Runner's Double Fear
By Bruce Wilk, P.T., O.C.S
As a physical therapist that specializes in treating runner's injuries, I am very aware of the psychological consequences that an injury has on an athlete. At some point everybody experiences a fear of losing mobility, serious injury or death. Runners have an even greater fear because this lack of mobility affects their ability to maintain their hard won athleticism. And no matter how temporary the injury may be, there is always the fear of losing one's ability to run permanently.
Runners have a double fear of being injured or becoming ill resulting in their inability to run. A serious injury tends to peak this double fear. In the runner's mind the thought that this injury may be permanent is ever present. This is largely based on the fact that so much of their life and self-identity revolves around running.
When a runner experiences an injury,
they may initially go into denial. This is a potentially dangerous and an
ineffective means of coping with the fear of a permanent injury. Denial may
cause the runner to ignore a simple injury, which in turn may cause the injury
to become unnecessarily severe. "Immortality syndrome" (or the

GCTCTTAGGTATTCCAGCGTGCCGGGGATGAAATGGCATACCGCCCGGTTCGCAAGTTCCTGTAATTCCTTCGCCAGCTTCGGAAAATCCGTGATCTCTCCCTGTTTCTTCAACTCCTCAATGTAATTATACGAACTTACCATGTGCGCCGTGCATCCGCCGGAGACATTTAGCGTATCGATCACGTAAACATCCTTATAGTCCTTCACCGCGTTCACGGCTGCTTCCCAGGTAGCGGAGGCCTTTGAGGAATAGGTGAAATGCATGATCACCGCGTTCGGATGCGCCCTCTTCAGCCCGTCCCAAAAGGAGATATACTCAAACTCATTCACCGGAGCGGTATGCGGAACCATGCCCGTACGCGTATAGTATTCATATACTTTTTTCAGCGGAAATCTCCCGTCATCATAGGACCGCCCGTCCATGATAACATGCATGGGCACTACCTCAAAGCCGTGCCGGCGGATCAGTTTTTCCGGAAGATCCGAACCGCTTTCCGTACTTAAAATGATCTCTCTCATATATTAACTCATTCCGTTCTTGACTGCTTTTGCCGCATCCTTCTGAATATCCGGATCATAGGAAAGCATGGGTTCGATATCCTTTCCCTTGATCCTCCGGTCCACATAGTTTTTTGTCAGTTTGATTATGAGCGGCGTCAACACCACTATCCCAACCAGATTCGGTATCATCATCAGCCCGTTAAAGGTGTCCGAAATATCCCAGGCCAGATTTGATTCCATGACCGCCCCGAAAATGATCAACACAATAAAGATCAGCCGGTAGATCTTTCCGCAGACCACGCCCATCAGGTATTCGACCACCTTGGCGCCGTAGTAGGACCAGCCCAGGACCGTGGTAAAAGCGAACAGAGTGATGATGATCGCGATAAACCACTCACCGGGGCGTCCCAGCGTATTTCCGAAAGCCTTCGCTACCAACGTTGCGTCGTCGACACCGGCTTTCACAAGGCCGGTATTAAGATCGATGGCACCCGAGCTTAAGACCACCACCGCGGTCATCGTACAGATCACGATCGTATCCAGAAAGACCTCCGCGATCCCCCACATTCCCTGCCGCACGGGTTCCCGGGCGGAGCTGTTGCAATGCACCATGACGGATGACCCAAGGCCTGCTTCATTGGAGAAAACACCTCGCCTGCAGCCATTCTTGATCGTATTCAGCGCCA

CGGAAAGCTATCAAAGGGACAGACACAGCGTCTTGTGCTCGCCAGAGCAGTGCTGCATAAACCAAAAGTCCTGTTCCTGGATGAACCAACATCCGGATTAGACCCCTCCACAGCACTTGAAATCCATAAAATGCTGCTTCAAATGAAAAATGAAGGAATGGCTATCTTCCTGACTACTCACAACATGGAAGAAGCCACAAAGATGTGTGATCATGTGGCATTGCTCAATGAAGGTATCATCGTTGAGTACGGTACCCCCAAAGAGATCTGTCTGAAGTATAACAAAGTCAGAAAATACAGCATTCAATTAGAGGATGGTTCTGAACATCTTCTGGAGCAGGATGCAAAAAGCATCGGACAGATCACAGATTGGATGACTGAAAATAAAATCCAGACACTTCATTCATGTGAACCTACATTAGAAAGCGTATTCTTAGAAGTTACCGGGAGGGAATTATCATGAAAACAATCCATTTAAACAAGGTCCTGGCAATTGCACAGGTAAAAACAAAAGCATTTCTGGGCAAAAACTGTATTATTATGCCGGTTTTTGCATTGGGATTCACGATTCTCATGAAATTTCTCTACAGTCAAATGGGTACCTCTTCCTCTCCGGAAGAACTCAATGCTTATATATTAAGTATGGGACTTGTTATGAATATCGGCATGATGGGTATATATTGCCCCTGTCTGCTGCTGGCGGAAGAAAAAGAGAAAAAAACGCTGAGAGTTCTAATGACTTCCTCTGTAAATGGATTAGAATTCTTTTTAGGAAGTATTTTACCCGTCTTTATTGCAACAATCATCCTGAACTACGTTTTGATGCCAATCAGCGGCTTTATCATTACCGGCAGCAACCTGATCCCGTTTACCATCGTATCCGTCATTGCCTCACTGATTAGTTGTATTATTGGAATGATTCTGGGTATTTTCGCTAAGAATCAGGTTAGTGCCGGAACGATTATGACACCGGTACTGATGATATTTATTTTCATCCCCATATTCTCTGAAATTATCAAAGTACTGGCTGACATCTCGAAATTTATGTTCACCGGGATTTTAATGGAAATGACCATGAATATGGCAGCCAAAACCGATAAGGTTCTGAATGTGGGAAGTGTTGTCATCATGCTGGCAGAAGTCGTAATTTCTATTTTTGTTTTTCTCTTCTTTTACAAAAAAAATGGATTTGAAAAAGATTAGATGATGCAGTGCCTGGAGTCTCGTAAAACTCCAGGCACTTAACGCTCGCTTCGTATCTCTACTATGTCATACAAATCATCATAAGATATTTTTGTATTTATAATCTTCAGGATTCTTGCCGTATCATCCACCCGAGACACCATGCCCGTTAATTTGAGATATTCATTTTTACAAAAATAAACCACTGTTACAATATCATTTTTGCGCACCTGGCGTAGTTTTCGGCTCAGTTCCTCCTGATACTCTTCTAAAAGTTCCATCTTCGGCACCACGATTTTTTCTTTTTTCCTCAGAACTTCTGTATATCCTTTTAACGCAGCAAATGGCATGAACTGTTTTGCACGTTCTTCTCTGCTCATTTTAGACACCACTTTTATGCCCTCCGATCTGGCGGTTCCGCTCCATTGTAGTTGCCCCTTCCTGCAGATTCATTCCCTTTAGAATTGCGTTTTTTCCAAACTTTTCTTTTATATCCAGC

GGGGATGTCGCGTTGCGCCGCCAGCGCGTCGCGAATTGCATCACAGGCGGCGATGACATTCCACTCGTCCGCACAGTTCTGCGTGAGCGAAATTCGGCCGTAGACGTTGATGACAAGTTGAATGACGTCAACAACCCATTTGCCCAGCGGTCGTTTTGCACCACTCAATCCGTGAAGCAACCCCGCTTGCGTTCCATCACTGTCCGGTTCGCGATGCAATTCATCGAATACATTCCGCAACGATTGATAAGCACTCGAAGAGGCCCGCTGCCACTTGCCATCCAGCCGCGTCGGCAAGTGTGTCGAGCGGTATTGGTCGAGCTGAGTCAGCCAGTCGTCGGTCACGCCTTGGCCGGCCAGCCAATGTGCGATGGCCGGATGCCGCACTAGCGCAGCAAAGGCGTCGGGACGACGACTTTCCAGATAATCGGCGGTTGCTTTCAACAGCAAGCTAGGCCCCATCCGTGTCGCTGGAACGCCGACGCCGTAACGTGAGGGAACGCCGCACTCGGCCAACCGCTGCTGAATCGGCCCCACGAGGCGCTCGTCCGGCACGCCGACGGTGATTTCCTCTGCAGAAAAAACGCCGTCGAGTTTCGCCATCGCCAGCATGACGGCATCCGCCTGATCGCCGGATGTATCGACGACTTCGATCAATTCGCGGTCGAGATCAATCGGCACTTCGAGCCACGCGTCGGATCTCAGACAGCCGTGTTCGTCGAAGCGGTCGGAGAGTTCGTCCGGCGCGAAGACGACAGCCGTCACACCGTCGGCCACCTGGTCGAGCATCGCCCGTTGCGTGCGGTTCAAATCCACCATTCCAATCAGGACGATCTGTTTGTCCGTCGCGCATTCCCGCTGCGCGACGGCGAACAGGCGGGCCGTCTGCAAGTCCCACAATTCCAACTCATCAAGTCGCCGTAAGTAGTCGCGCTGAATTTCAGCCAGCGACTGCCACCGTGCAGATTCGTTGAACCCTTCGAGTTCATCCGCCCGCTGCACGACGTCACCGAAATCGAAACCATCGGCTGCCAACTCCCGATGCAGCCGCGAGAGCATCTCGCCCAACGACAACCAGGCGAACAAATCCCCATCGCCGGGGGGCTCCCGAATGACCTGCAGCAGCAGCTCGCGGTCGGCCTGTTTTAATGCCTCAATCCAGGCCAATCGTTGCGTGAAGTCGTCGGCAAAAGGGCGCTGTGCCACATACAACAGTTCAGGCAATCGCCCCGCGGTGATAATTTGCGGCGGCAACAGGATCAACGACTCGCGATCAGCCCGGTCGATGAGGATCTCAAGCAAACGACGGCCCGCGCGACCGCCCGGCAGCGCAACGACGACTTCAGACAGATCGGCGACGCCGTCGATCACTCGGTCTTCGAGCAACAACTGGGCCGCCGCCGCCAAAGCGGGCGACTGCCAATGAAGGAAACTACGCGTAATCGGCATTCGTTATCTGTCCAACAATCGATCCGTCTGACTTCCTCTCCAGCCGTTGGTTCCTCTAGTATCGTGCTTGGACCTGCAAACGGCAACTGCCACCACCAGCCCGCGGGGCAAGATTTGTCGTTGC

feeling that one is invincible) has ruined many athletic careers and
occasionally led to an early preventable death. Recognizing that everyone has
the potential for injury and illness if they are active sports participants is
a basic concept and we should therefore approach those injuries with maturity
and not let fear overtake our sensibilities.
Part of this acceptance that we can be vulnerable to injury should include some type of prevention within a well-rounded training program. Each of us needs to learn the difference between the normal discomfort caused by training and the pain resulting from a recent injury. The runner must pay particular attention to pain that lingers while resting, limits the ability to do normal daily activities, and/or causes a limp while running. These are important warning signs that should not be ignored. Using medication to train through pain is also part of the denial process that could prolong or potentially aggravate a running injury. Denial of an injury feeds the runner's double fear. Confronting this fear head on is a healthy alternative that promotes healing and an earlier return to your favorite sport.
Bruce R. Wilk, P.T., O.C.S.,
Orthopedic Rehabilitation Specialists
8720 N. Kendall Drive
Miami, FL 33176
Copyright 2009 by Florida East Coast Runners and Bruce Wilk. Reproduction or reprinting without written permission is illegal.
More Articles at http://www.fleastcoastrunners.com/Articles.html